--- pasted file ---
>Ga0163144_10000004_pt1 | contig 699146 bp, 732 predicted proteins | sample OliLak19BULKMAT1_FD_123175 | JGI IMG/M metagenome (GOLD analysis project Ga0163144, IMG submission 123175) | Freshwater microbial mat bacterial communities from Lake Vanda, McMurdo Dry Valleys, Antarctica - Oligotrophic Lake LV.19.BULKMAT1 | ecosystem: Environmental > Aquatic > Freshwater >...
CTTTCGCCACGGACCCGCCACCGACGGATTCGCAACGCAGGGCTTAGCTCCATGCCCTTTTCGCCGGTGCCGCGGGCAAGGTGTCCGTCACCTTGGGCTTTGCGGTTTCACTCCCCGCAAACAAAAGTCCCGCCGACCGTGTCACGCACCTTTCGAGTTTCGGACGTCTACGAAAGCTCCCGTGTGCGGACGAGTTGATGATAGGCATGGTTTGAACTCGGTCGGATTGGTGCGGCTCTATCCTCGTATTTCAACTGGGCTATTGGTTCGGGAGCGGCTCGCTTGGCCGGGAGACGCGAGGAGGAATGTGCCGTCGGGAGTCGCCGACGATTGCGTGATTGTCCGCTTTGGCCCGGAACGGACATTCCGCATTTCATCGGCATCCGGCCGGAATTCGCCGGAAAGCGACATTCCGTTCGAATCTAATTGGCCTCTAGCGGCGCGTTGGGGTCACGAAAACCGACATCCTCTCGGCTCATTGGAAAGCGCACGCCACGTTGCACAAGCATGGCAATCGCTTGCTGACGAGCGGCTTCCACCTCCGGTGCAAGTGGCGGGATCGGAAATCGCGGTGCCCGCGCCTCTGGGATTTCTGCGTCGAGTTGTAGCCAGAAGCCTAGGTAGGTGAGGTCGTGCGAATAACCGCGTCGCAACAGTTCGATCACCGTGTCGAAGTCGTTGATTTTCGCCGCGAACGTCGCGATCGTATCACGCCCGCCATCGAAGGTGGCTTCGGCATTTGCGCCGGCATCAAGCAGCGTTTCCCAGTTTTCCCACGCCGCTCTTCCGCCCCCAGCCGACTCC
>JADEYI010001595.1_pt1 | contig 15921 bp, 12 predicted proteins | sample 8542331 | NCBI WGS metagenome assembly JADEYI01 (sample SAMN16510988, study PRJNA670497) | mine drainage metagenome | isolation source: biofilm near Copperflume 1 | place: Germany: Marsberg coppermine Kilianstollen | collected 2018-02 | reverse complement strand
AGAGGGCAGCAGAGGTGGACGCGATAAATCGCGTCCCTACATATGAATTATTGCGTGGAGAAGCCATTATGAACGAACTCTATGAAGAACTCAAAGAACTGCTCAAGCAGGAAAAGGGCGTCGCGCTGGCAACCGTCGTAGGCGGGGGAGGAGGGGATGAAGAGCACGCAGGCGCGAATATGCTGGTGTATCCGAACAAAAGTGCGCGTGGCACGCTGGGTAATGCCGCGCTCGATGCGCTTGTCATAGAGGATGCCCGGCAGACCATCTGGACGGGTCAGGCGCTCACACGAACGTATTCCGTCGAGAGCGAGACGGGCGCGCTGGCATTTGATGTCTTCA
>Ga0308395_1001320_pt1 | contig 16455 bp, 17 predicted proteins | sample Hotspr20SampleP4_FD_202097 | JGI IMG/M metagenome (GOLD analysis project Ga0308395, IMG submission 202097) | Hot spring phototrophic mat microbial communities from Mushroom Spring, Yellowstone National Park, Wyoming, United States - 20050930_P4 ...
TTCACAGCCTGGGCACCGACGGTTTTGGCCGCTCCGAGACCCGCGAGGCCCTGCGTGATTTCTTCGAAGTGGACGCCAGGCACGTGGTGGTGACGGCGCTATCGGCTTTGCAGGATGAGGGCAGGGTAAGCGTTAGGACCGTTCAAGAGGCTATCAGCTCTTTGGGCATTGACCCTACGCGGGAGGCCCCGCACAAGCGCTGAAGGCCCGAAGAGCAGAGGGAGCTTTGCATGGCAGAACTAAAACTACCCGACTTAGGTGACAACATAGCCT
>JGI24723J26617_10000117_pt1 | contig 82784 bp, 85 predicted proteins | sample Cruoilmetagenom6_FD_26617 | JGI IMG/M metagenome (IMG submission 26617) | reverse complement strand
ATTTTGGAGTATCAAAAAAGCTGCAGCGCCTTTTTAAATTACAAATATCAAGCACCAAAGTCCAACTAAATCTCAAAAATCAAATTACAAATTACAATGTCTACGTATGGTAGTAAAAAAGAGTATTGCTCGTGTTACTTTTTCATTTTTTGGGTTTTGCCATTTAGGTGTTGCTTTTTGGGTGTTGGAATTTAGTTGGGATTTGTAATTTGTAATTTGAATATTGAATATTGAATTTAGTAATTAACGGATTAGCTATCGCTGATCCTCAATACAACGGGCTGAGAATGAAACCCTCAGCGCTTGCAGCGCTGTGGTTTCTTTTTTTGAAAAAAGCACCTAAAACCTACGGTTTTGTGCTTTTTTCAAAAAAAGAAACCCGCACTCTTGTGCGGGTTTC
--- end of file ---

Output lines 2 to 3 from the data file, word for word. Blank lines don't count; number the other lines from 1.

CTTTCGCCACGGACCCGCCACCGACGGATTCGCAACGCAGGGCTTAGCTCCATGCCCTTTTCGCCGGTGCCGCGGGCAAGGTGTCCGTCACCTTGGGCTTTGCGGTTTCACTCCCCGCAAACAAAAGTCCCGCCGACCGTGTCACGCACCTTTCGAGTTTCGGACGTCTACGAAAGCTCCCGTGTGCGGACGAGTTGATGATAGGCATGGTTTGAACTCGGTCGGATTGGTGCGGCTCTATCCTCGTATTTCAACTGGGCTATTGGTTCGGGAGCGGCTCGCTTGGCCGGGAGACGCGAGGAGGAATGTGCCGTCGGGAGTCGCCGACGATTGCGTGATTGTCCGCTTTGGCCCGGAACGGACATTCCGCATTTCATCGGCATCCGGCCGGAATTCGCCGGAAAGCGACATTCCGTTCGAATCTAATTGGCCTCTAGCGGCGCGTTGGGGTCACGAAAACCGACATCCTCTCGGCTCATTGGAAAGCGCACGCCACGTTGCACAAGCATGGCAATCGCTTGCTGACGAGCGGCTTCCACCTCCGGTGCAAGTGGCGGGATCGGAAATCGCGGTGCCCGCGCCTCTGGGATTTCTGCGTCGAGTTGTAGCCAGAAGCCTAGGTAGGTGAGGTCGTGCGAATAACCGCGTCGCAACAGTTCGATCACCGTGTCGAAGTCGTTGATTTTCGCCGCGAACGTCGCGATCGTATCACGCCCGCCATCGAAGGTGGCTTCGGCATTTGCGCCGGCATCAAGCAGCGTTTCCCAGTTTTCCCACGCCGCTCTTCCGCCCCCAGCCGACTCC
>JADEYI010001595.1_pt1 | contig 15921 bp, 12 predicted proteins | sample 8542331 | NCBI WGS metagenome assembly JADEYI01 (sample SAMN16510988, study PRJNA670497) | mine drainage metagenome | isolation source: biofilm near Copperflume 1 | place: Germany: Marsberg coppermine Kilianstollen | collected 2018-02 | reverse complement strand